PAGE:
Many Scots are soaking up the sunshine of a now increasingly common heatwave and very possibly daydreaming of losing themselves in the streets of romantic old towns, lazy days on the beach and warm summer evenings spent enjoying local delicacies with friends and families. With these attractions in abundance, it’s no surprise that Spain remains our go-to holiday destination.
Throw in the incredible cultural success of Spanish language and bilingual series such as Money Heist, Narcos and White Lines in recent years, and it is little wonder that demand for Spanish now outstrips French as a Higher subject of study in Scotland’s schools.
“Spanish has the second highest number of native speakers, after Mandarin Chinese,” says Professor Grohmann. “As the official language of 20 countries, with 500 million speakers across all seven continents, speaking Spanish creates enormous opportunities to experience travel and living and working in different cultures.”
And Professor Grohmann should know, having dedicated his career to exploring Spanish language, literature and culture. Today, he is honoured to hold the world’s first Cátedra Cervantes/Cervantes Chair. The culmination of more than two decades of discussions between the University of Edinburgh, the Cervantes Institute and the Consulate of Spain in Edinburgh, this unique partnership extends the Spanish language and cultural non-profit organisation’s presence to Scotland for the first time. Founded by the Spanish government in 1991, the Cervantes Institute now has 92 centres in 47 countries globally, promoting and supporting the teaching, study and use of Spanish abroad and promoting Spanish and Hispanic cultures.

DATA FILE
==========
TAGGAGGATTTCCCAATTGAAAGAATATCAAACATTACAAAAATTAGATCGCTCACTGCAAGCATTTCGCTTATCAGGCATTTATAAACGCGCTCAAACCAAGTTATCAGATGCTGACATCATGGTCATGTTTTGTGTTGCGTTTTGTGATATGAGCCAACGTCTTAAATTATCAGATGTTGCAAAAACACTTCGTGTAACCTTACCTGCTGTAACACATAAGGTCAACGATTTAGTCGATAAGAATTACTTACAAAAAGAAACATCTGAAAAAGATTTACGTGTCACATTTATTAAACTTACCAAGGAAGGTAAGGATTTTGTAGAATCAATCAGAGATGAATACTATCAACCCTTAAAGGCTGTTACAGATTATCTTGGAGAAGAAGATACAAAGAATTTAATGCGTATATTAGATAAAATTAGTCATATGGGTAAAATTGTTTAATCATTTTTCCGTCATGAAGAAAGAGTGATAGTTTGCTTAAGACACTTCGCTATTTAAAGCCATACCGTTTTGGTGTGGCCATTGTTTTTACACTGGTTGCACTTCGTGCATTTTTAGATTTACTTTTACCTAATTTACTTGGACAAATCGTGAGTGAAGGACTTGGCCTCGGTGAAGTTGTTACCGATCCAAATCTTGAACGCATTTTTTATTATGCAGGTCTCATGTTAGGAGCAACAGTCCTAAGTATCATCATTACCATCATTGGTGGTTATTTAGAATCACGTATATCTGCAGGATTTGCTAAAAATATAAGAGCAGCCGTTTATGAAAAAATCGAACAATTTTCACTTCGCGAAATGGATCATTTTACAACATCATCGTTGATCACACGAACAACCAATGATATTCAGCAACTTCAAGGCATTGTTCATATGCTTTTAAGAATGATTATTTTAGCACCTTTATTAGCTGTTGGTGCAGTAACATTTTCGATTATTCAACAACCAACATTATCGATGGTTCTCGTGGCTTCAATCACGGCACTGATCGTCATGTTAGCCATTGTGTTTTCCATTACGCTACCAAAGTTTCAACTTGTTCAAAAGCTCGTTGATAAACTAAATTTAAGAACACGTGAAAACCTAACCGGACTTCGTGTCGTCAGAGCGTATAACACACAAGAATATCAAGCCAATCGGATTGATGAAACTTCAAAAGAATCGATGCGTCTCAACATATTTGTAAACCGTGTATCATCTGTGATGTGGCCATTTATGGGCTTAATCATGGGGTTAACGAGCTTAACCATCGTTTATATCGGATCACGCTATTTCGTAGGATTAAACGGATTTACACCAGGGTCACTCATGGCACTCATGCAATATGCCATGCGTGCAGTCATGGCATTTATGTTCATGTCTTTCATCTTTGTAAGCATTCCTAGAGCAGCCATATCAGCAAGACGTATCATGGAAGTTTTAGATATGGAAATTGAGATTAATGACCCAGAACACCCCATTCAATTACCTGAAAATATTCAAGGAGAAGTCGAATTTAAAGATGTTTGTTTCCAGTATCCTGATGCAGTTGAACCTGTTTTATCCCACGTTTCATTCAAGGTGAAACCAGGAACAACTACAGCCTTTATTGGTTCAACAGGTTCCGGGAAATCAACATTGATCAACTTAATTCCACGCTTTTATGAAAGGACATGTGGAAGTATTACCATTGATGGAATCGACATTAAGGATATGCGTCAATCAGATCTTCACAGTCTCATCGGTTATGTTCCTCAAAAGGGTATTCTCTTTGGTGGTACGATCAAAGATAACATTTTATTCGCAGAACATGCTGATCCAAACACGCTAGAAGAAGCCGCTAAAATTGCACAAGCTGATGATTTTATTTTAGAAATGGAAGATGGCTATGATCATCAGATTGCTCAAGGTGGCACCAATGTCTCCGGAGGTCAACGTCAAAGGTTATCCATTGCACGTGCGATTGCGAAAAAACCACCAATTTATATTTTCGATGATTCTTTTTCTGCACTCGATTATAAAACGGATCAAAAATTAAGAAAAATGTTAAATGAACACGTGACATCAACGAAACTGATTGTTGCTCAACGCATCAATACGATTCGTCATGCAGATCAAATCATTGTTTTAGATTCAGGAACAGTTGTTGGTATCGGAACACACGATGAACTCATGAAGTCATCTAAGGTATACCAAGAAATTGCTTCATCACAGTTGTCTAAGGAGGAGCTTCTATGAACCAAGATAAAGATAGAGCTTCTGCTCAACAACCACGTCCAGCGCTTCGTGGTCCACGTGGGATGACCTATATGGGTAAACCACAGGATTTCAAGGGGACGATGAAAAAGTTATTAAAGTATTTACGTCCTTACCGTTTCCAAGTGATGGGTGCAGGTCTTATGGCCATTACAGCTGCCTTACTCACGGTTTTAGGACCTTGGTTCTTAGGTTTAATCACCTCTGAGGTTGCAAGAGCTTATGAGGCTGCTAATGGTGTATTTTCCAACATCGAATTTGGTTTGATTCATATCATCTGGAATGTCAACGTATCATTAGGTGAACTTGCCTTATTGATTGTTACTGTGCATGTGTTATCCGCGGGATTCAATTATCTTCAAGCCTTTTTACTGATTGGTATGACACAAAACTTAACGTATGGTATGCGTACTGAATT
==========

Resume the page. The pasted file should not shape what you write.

“This collaboration is not just for the University, it’s not just for the city, it’s for Scotland,” Professor Grohmann says. “Rather than an institute in its own right, such as those in Manchester, London, Leeds and Dublin; in Edinburgh we have the privilege of charting new territory through the world’s first Cátedra Cervantes/Cervantes Chair, a position held by an individual embedded within a university, in this case, me.
“By collaborating closely with the Cervantes Institute in Manchester, the Consulate of Spain in Edinburgh and backed by Spanish international construction company, Sacyr, we’ll deliver a focused programme of cultural and learning activities in what I hope will be the first steps to eventually opening a full institute.”